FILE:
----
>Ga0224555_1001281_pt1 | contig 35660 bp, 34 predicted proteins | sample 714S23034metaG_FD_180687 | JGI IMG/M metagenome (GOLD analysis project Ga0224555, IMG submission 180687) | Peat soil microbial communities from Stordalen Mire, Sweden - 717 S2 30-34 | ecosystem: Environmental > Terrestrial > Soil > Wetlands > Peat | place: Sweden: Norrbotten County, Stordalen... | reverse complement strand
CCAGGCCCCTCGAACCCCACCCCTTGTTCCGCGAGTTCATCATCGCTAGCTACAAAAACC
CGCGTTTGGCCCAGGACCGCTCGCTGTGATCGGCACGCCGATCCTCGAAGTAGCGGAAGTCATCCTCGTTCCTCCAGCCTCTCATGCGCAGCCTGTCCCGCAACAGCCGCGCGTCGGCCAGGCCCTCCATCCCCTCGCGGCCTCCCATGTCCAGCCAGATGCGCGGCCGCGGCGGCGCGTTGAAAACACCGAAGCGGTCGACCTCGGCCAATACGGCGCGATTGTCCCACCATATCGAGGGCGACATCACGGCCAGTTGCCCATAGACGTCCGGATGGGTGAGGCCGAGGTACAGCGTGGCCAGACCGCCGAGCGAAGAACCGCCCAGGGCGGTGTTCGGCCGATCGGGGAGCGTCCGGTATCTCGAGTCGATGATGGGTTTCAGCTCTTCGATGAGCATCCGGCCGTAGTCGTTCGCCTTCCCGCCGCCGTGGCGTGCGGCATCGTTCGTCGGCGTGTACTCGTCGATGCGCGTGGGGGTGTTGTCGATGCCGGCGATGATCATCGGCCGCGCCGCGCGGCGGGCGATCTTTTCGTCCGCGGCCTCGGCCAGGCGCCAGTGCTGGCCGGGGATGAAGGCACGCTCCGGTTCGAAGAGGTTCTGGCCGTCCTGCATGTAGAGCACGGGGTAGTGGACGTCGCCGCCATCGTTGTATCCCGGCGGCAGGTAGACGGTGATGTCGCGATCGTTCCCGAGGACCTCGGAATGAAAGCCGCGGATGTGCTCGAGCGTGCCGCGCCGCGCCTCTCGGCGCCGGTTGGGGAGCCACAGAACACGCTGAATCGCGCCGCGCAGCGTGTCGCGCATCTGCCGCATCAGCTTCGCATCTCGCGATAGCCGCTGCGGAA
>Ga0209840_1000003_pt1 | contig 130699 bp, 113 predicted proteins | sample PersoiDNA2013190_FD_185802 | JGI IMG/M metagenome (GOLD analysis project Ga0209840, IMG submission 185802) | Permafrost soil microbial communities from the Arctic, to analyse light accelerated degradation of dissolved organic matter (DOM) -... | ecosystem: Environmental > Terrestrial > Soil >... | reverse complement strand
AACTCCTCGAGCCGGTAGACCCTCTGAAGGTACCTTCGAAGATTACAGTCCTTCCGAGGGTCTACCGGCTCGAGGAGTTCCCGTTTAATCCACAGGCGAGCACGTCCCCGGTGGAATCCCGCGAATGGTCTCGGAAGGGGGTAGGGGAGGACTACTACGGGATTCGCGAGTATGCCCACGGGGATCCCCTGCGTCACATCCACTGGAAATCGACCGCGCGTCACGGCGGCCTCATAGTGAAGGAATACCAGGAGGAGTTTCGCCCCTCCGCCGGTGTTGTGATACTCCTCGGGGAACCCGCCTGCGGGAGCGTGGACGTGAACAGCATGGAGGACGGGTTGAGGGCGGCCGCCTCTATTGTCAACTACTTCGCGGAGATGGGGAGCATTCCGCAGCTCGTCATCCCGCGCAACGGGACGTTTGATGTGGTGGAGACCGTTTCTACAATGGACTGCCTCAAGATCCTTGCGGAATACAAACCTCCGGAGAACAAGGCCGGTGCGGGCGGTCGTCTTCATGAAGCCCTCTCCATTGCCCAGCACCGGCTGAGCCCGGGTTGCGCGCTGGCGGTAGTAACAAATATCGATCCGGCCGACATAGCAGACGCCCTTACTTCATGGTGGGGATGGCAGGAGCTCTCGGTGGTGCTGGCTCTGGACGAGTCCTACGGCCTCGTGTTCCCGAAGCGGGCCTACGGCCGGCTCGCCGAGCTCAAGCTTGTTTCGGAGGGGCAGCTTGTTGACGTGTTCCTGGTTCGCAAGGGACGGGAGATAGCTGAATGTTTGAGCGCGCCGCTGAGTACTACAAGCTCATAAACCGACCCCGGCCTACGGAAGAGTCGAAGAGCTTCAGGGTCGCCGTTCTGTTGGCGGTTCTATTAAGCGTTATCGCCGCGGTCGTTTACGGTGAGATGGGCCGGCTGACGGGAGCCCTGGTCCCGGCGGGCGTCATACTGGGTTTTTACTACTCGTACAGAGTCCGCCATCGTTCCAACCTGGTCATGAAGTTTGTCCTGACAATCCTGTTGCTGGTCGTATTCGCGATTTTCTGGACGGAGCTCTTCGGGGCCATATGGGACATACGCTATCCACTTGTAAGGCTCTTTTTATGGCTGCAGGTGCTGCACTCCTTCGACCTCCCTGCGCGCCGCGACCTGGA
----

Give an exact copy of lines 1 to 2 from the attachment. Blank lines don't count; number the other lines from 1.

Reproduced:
>Ga0224555_1001281_pt1 | contig 35660 bp, 34 predicted proteins | sample 714S23034metaG_FD_180687 | JGI IMG/M metagenome (GOLD analysis project Ga0224555, IMG submission 180687) | Peat soil microbial communities from Stordalen Mire, Sweden - 717 S2 30-34 | ecosystem: Environmental > Terrestrial > Soil > Wetlands > Peat | place: Sweden: Norrbotten County, Stordalen... | reverse complement strand
CCAGGCCCCTCGAACCCCACCCCTTGTTCCGCGAGTTCATCATCGCTAGCTACAAAAACC